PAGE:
Let us beware of saying that death is the opposite of life. The living being is only a species of the dead, and a very rare species.

Love matches, so called, have illusion for their father and need for their mother.

Morality is the herd-instinct in the individual.

Nothing is beautiful, only man: on this piece of naivete rests all aesthetics, it is the first truth of aesthetics. Let us immediately add its second: nothing is ugly but degenerate man - the domain of aesthetic judgment is therewith defined.

One ought to hold on to one's heart; for if one lets it go, one soon loses control of the head too.

Out of damp and gloomy days, out of solitude, out of loveless words directed at us, conclusions grow up in us like fungus: one morning they are there, we know not how, and they gaze upon us, morose and gray. Woe to the thinker who is not the gardener but only the soil of the plants that grow in him.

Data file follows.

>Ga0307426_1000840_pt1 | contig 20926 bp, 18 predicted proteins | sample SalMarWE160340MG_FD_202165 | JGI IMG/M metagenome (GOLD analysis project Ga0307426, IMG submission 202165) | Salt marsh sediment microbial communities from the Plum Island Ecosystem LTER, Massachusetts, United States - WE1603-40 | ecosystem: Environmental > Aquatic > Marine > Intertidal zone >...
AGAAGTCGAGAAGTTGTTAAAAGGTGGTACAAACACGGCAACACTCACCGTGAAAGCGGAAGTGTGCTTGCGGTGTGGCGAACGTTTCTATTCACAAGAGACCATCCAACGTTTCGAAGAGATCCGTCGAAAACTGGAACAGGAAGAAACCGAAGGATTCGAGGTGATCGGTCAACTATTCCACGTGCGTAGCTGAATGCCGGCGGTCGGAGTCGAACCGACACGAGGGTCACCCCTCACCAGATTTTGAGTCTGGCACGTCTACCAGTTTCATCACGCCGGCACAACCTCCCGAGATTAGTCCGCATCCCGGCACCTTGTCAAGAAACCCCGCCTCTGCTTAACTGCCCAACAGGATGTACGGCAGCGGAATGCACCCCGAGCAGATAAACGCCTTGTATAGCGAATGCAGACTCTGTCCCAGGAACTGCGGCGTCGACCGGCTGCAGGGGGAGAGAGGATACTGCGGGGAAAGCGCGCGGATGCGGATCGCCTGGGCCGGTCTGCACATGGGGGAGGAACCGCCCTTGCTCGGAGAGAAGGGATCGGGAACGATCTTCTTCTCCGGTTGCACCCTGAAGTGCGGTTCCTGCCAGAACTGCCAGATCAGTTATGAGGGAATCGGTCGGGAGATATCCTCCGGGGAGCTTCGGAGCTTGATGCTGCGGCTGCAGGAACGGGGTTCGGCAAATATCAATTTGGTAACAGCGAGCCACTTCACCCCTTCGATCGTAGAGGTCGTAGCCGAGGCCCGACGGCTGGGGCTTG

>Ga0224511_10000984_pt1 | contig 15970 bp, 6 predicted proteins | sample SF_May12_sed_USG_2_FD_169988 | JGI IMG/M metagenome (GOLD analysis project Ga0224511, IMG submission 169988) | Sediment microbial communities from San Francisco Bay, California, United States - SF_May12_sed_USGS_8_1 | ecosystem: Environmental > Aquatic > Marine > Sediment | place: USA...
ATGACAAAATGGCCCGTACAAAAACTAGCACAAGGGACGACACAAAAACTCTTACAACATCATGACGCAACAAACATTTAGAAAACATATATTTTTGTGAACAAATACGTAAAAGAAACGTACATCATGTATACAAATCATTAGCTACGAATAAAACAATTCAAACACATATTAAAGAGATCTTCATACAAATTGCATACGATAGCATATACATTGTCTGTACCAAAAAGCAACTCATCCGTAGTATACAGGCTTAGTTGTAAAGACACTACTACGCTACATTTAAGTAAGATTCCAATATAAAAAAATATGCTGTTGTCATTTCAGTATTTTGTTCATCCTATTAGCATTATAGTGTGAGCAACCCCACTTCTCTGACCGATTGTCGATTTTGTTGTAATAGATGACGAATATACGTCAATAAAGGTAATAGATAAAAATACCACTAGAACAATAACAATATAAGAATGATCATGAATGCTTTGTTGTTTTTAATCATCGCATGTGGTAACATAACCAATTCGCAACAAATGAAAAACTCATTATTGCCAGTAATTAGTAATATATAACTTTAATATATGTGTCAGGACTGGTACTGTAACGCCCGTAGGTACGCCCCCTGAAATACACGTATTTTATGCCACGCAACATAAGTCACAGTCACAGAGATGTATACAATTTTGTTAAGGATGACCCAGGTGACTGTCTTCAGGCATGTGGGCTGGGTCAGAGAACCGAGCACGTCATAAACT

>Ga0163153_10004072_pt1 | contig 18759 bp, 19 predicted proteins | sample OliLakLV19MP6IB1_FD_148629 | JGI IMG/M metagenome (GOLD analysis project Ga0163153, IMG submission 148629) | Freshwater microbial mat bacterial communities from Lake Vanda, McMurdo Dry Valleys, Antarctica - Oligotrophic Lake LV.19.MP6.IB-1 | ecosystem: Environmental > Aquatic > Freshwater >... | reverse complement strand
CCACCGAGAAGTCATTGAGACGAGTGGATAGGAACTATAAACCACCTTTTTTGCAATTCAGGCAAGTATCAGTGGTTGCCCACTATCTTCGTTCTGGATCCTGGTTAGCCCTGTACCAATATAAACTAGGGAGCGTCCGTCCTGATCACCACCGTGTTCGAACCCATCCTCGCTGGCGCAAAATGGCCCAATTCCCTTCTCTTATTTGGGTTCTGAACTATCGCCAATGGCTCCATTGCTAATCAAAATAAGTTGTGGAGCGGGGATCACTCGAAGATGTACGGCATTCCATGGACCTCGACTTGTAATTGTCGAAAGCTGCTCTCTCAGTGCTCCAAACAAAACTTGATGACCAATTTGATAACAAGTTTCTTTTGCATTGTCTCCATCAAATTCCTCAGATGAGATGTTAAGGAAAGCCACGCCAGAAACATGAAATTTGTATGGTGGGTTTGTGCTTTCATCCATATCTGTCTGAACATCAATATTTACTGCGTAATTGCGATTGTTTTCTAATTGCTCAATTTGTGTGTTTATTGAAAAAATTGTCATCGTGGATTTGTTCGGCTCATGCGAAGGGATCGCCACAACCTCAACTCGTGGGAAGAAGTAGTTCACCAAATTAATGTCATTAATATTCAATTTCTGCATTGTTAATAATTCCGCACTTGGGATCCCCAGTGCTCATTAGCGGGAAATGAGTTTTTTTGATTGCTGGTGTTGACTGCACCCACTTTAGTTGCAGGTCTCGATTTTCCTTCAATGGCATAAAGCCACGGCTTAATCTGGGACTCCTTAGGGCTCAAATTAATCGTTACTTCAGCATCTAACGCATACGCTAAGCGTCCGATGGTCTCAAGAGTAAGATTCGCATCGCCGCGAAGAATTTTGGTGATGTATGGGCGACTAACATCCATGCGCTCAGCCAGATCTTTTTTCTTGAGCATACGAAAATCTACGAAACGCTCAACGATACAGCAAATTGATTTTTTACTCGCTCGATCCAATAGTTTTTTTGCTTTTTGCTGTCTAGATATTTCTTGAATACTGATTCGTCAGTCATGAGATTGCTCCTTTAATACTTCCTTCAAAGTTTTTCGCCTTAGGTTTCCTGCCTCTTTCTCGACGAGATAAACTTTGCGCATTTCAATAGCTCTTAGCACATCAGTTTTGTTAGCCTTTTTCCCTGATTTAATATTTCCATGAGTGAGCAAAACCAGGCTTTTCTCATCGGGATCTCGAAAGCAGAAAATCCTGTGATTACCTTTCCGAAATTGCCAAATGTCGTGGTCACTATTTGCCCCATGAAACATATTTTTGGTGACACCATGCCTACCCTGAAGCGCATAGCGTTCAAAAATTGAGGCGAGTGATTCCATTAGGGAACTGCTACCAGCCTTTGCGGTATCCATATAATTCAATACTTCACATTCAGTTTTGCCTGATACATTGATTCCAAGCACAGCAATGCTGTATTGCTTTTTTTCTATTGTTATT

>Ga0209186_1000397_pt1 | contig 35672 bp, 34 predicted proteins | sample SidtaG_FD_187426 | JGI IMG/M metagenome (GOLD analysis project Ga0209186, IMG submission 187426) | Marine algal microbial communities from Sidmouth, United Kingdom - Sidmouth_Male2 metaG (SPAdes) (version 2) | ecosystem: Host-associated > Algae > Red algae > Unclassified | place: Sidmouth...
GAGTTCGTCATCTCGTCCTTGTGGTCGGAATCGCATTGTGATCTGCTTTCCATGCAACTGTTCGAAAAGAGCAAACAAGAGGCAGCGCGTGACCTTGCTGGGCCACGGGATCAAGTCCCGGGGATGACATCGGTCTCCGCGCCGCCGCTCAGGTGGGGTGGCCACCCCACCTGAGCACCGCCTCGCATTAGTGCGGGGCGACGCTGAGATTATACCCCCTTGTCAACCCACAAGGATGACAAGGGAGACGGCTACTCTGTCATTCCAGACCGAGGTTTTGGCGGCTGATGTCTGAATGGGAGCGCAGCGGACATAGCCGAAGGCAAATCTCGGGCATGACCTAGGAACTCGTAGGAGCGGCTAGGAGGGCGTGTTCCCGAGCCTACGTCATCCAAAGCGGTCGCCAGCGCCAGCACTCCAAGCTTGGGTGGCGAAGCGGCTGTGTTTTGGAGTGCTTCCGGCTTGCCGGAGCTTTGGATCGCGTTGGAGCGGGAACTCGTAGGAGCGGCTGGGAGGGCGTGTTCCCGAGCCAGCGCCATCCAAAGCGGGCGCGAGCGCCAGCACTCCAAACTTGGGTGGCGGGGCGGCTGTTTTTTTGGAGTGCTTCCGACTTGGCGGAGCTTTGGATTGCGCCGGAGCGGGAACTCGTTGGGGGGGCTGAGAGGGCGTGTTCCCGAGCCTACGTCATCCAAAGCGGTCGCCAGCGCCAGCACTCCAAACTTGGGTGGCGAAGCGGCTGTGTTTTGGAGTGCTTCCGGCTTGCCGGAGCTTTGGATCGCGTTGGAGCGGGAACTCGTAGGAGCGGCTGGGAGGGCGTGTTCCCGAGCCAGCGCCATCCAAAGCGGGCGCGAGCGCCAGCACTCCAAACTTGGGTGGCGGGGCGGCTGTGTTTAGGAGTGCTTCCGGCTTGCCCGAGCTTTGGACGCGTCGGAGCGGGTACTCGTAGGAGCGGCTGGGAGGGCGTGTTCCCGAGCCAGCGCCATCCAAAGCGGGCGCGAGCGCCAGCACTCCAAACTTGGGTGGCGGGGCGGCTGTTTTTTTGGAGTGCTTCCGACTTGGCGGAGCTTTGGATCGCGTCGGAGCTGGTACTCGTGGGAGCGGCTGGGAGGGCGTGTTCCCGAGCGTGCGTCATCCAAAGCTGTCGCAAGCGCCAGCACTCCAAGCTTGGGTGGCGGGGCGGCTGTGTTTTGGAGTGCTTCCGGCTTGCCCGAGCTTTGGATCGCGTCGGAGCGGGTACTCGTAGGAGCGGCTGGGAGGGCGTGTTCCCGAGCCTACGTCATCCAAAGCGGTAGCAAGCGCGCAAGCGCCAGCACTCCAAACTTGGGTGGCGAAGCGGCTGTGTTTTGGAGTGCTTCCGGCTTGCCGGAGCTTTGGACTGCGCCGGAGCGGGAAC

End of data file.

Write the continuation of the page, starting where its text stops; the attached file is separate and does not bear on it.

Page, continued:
Perhaps I know best why it is man alone who laughs; he alone suffers so deeply that he had to invent laughter.

Sleeping is no mean art: for its sake one must stay awake all day.

There are people who want to make men's lives more difficult for no other reason than the chance it provides them afterwards to offer their prescription for alleviating life; their Christianity, for instance.

There is more wisdom in your body than in your deepest philosophy.

Those who cannot understand how to put their thoughts on ice should not enter into the heat of debate.

Thoughts are the shadows of our feelings - always darker, emptier and simpler.

Two great European narcotics, alcohol and Christianity.

We love life, not because we are used to living but because we are used to loving.

We often refuse to accept an idea merely because the tone of voice in which it has been expressed is unsympathetic to us.

When marrying, ask yourself this question: Do you believe that you will be able to converse well with this person into your old age? Everything else in marriage is transitory.

Christianity was from the beginning, essentially and fundamentally, life's nausea and disgust with life, merely concealed behind, masked by, dressed up as, faith in "another" or "better" life.

A casual stroll through a lunatic asylum shows that faith does not prove anything.